I am 70% ST treasuries and 30% equities (mostly SPY), which works just fine for my purposes (married 70yo with adult children, with FI) given ST rates. I also dont think that ST rates go back to anything close to zero. but if they do, then my AA is too conservative, and increasing the equity allocation is called for, but risky given my objectives...hence my initial interest in these structured products.
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Re: Structured Alt Protection ETF's

Post by nedsaid »

Stinky wrote: Sat Jun 22, 2024 9:34 am
nisiprius wrote: Sat Jun 22, 2024 9:10 am Now that we understand that the caps, and failure to include stock dividends, can easily cost us more in foregone return than the protection they provide in the down years. We paid about $12,000 in foregone gain to get $6,000 worth of protection.
As always, nisiprius said it so much better than I could .......
Nisiprius puts on investing clinics and it is an amazing thing to see. It is like watching an old video of the late Vince Lombardi diagramming the famed Green Bay Packer power sweep led by guards Jerry Kramer and Fuzzy Thurston. I remember reading an account of a young Johnny Madden (later the Oakland Raiders coach) going to a football clinic where Lombardi, the master coach, spent an entire day lecturing on just one play. The Packers had a reputation for basic rock 'em, sock 'em football and weren't known for doing a lot of trick plays, just solid basic football. Despite Lombardi's emphasis upon the fundamentals and the basics, he had an amazing depth to his knowledge, he was what other coaches would call a technician.

Similarly, there is an awful lot to good old fashioned basic investing, it seems simple but there is a whole lot of thinking behnd it.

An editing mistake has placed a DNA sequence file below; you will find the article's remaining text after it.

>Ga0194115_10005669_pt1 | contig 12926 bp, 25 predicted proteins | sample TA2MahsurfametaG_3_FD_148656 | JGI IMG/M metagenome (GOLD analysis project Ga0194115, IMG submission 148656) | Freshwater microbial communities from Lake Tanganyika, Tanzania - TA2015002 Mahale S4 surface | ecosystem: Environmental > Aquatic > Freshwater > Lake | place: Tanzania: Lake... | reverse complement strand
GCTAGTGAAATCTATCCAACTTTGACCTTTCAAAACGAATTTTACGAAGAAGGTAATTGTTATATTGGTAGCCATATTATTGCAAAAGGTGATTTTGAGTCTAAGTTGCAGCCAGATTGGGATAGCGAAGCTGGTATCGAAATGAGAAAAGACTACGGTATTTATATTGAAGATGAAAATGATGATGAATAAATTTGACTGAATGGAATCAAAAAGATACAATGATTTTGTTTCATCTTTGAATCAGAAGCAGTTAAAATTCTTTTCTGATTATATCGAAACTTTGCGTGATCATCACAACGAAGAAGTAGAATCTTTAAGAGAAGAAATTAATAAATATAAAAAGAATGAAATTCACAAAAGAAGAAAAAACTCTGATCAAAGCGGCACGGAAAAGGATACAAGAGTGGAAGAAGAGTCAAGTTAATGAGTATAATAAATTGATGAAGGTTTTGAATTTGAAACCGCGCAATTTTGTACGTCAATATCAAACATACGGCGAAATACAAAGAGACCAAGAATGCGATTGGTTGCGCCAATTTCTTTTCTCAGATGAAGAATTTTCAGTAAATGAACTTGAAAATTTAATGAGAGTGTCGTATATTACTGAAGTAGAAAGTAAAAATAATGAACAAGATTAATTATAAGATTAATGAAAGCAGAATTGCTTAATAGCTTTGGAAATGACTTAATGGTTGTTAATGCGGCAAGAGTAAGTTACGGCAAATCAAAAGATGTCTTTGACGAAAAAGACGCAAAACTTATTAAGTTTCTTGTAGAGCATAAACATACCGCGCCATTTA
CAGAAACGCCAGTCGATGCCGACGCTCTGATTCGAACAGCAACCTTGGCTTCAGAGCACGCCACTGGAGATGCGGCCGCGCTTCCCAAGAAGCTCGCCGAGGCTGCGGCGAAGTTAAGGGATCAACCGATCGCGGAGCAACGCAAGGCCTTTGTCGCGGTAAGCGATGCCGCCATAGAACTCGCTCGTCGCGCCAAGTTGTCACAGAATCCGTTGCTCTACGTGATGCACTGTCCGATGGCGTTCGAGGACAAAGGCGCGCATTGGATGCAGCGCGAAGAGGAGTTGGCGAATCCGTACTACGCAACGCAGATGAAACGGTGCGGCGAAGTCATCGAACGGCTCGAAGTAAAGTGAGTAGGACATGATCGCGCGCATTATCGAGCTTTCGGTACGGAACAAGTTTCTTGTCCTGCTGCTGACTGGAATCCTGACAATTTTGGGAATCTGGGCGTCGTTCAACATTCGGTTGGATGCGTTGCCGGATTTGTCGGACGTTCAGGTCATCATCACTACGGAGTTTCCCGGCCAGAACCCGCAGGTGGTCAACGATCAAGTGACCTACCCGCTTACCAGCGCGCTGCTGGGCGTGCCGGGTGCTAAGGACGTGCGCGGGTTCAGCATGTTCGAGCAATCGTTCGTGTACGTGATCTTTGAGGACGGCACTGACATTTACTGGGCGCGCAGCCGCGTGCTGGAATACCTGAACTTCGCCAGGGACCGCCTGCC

These posts are really good, sometimes I feel like a young Johnny Madden listening to the master and realizing that he had a lot to learn about the game of football.

This also reminds me of a Peter Lynch quote that said something like this: a lot more money was lost from trying to avoid bear markets than from the bear markets themselves. Big lesson, investors are better off just riding out the volatility instead of buying these fancy "buffer" products. If you want to reduce volatility in a portfolio just buy more bonds though at the expense of return. There are trade-offs made with these kind of products and trade-offs made in portfolio construction.
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Re: Structured Alt Protection ETF's

Post by bog007 »

10.5 to 11.2% for the latest etf by calamos. tracks small cap stocks. if market goes down 50% you lose nothing but goes up 1 to 11.2 you get that %. if market goes up 20% you only get 11.2. tax efficient to boot
Calamos Announces Russell 2000 Structured Alt Protection ETF – July (CPRJ), 10.5% -
11.2% Upside Cap Range with 100% Downside Protection Over One Year
- Calamos Russell 2000 Structured Alt Protection ETF – July (CPRJ) is slated to launch
July 1 with estimated cap range 10.5%-11.2% over a one-year outcome period.